Why We Need More Disability Representation in Weddings

Why We Need More Disability Representation in Weddings

Owners and sisters, Laura Allen and Sarah Parker, of The White Collection change the window display monthly but they had no idea what a statement they were making when they decided to display a mannequin sitting in a wheelchair. In an industry that tends to exclude those that are different, this new example of inclusion is hopefully the beginning of a bigger movement.

Read More

Why It's Ableist to Ban the Plastic Straw

Why It's Ableist to Ban the Plastic Straw

The debate about the plastic straw should have stopped the first time a person with a disability said, “Wait a minute… I need a plastic straw to drink.” Environmentalists should have apologized and moved on to the next issue, one that probably would have a greater impact on the plastic pollution crisis. However, months later, the disabled are still fighting to be heard on social media and at city council meetings across the globe.

Read More

Adapting to the Ordinary // A “Traditionally Untraditional” Wedding

Adapting to the Ordinary // A “Traditionally Untraditional” Wedding

Soon after the last phone call was made and the pictures of the engagement ring were uploaded to various social media platforms, it was time to switch gears and focus on turning our wedding day visions into a reality. Then it was time to discuss the wedding plans. Where would we get married?  How many guests could we invite? How were we going to afford this? So many questions, and nearly as much advice, came flooding in.

Read More

Adapting to the Ordinary // The Dreaded “I” Word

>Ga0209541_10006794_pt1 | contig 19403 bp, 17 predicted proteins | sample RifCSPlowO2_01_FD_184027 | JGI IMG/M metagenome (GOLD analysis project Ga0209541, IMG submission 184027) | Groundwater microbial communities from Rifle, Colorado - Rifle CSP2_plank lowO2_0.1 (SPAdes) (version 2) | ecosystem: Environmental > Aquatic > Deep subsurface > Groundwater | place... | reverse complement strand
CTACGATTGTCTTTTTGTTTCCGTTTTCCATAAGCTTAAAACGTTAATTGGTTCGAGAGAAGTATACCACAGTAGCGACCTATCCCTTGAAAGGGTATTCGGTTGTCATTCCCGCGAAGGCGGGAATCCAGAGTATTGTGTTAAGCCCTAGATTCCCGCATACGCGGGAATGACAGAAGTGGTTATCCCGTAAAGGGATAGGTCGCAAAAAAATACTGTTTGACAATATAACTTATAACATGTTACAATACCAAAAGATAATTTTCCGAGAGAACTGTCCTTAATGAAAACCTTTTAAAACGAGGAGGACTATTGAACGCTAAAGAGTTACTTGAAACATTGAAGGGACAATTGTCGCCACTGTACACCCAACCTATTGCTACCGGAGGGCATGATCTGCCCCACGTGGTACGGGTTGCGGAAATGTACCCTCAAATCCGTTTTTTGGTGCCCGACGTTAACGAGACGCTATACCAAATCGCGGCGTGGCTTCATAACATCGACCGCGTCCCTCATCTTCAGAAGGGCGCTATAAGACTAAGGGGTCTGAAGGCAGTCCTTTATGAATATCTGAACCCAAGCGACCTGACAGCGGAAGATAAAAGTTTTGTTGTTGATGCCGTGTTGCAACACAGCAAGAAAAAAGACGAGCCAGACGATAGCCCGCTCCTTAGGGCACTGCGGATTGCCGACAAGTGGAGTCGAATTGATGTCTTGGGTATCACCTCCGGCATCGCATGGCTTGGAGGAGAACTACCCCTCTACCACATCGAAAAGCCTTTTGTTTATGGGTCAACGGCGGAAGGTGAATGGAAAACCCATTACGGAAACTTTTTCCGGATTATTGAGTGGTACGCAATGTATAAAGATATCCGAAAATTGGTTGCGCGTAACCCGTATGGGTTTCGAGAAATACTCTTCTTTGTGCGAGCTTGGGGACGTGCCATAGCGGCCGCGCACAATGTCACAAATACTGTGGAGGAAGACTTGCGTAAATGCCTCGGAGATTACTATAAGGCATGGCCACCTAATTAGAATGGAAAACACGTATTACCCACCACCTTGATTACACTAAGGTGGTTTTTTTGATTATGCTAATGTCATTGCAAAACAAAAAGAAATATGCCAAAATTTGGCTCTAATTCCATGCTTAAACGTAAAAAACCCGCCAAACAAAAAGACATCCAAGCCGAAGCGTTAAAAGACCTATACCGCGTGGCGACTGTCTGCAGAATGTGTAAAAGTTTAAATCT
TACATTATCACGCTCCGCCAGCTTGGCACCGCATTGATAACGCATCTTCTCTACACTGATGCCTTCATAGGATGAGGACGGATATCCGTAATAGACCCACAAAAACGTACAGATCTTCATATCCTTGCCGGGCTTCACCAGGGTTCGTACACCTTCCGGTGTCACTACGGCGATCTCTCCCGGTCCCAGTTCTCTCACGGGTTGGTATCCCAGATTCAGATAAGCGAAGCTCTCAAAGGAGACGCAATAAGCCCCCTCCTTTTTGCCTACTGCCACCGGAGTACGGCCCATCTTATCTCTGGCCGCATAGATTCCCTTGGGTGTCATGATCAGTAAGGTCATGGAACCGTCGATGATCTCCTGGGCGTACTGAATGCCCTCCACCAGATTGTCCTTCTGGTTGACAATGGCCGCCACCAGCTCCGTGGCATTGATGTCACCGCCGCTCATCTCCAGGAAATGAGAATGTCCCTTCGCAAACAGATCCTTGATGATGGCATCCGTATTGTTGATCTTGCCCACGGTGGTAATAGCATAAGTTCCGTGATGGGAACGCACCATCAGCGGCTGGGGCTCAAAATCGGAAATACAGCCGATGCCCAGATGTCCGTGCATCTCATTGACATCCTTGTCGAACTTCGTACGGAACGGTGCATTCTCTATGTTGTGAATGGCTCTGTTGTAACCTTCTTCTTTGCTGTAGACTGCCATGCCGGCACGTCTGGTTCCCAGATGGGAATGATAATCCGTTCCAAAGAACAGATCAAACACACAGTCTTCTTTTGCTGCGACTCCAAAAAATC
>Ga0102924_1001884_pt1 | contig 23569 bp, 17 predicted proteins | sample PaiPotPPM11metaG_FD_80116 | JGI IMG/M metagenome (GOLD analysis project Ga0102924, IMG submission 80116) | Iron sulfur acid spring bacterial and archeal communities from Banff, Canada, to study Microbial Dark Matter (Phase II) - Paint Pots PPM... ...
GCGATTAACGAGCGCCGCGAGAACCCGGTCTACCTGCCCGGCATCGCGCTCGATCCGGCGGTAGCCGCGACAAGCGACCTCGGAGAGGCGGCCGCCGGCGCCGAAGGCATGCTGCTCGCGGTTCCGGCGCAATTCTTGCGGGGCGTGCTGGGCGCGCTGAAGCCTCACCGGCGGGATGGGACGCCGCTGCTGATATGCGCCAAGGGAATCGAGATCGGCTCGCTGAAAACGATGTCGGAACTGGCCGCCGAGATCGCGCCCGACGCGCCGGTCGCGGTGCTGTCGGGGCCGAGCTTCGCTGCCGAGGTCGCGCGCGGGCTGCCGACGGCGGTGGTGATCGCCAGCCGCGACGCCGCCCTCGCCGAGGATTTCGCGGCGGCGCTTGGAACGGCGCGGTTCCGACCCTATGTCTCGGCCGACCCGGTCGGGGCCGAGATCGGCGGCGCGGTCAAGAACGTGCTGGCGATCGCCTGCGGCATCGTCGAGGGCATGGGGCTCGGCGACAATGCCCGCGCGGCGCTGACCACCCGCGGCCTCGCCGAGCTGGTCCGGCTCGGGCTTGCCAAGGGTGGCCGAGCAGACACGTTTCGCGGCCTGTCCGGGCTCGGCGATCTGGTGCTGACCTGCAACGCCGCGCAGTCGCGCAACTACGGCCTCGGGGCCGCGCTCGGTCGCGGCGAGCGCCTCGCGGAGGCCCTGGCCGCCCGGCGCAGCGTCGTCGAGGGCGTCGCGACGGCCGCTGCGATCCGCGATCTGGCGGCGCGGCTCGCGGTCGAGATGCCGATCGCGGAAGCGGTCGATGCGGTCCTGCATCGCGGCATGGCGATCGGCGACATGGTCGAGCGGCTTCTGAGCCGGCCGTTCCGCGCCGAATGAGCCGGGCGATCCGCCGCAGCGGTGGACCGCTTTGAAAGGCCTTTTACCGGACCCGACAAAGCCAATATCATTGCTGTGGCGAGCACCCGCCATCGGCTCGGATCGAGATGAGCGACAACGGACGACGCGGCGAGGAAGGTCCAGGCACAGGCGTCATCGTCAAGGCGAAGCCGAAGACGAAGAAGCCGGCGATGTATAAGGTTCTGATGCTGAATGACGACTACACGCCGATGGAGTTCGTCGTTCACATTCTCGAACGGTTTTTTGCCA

Adapting to the Ordinary // The Dreaded “I” Word

Accomplishing everyday tasks or doing ordinary things that able-bodied people do (like buying milk, going to school or getting married) are not inspiring. And to categorize them as such lowers the expectations we have for people with disabilities. This is problematic in a lot of aspects but particularly when fighting for equal opportunities in education and employment.

Read More

Adapting to the Ordinary // For Better or Worse: The Reality of America’s Safety Net Programs for Married Couples with Disabilities

Adapting to the Ordinary // For Better or Worse: The Reality of America’s Safety Net Programs for Married Couples with Disabilities

The marriage penalty also affects non-disabled couples too. If you or a spouse become disabled while married, a couple must spend-down their assets in order to have the government provide basic needs indefinitely. Financial situations can be so dire, couples pursue divorce just to qualify, allowing the abled-bodied spouse to keep some of their assets. Divorce is a reality that no one should have to face because they got injured or sick.

Read More

Adapting to the Ordinary // DOs and DON’Ts of a Disability “Woke” Business

Adapting to the Ordinary // DOs and DON’Ts of a Disability “Woke” Business

When working with clients with disabilities, there are many considerations for making a great first impression and a long-lasting relationship. While you probably already work with other minorities, people with disabilities may require special accommodations you may not be aware of. Each individual has different abilities and needs that may require some creativity on your part to be inclusive and accommodating. No matter the type of vendor you are, here are some DOs and DON’Ts you should consider to be a disability-“woke” business:

Read More

Adapting to the Ordinary // 7 Tips for Wedding Dress Shopping in a Wheelchair

Adapting to the Ordinary // 7 Tips for Wedding Dress Shopping in a Wheelchair

"I searched bridal magazines and the internet for inspiration, but only found a few brides in wheelchairs. And I didn't really related to any of them. Would I feel beautiful like my friends did when they found their dresses? Could I wear a dress and sit comfortably all day, or would I need to wear a pantsuit or a two-piece ensemble? I was willing to embrace these new bridal trends, but I secretly wanted a dress. So much of my world as a disabled woman is already unconventional. My fiancé had never even seen me in a dress, so it was important for me to wear a wedding dress.

Read More